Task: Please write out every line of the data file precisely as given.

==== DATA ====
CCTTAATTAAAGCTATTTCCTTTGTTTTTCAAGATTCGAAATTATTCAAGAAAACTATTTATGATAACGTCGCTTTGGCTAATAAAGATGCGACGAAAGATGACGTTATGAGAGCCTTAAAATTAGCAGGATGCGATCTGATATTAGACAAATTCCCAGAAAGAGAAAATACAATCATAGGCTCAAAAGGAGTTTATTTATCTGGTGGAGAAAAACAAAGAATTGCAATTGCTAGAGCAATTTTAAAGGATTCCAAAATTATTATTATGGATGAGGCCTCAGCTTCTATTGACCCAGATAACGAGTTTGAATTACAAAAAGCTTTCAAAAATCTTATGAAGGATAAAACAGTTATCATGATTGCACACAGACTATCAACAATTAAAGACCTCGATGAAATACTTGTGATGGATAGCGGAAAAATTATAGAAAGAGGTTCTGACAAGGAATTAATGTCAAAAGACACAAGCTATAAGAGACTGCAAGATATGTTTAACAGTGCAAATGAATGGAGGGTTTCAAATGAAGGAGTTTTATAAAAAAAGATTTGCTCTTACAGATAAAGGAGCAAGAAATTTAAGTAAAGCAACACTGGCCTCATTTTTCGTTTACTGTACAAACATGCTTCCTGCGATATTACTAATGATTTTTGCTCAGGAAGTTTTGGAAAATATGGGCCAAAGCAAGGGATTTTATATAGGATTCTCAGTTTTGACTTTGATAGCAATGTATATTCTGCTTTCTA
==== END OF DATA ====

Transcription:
CCTTAATTAAAGCTATTTCCTTTGTTTTTCAAGATTCGAAATTATTCAAGAAAACTATTTATGATAACGTCGCTTTGGCTAATAAAGATGCGACGAAAGATGACGTTATGAGAGCCTTAAAATTAGCAGGATGCGATCTGATATTAGACAAATTCCCAGAAAGAGAAAATACAATCATAGGCTCAAAAGGAGTTTATTTATCTGGTGGAGAAAAACAAAGAATTGCAATTGCTAGAGCAATTTTAAAGGATTCCAAAATTATTATTATGGATGAGGCCTCAGCTTCTATTGACCCAGATAACGAGTTTGAATTACAAAAAGCTTTCAAAAATCTTATGAAGGATAAAACAGTTATCATGATTGCACACAGACTATCAACAATTAAAGACCTCGATGAAATACTTGTGATGGATAGCGGAAAAATTATAGAAAGAGGTTCTGACAAGGAATTAATGTCAAAAGACACAAGCTATAAGAGACTGCAAGATATGTTTAACAGTGCAAATGAATGGAGGGTTTCAAATGAAGGAGTTTTATAAAAAAAGATTTGCTCTTACAGATAAAGGAGCAAGAAATTTAAGTAAAGCAACACTGGCCTCATTTTTCGTTTACTGTACAAACATGCTTCCTGCGATATTACTAATGATTTTTGCTCAGGAAGTTTTGGAAAATATGGGCCAAAGCAAGGGATTTTATATAGGATTCTCAGTTTTGACTTTGATAGCAATGTATATTCTGCTTTCTA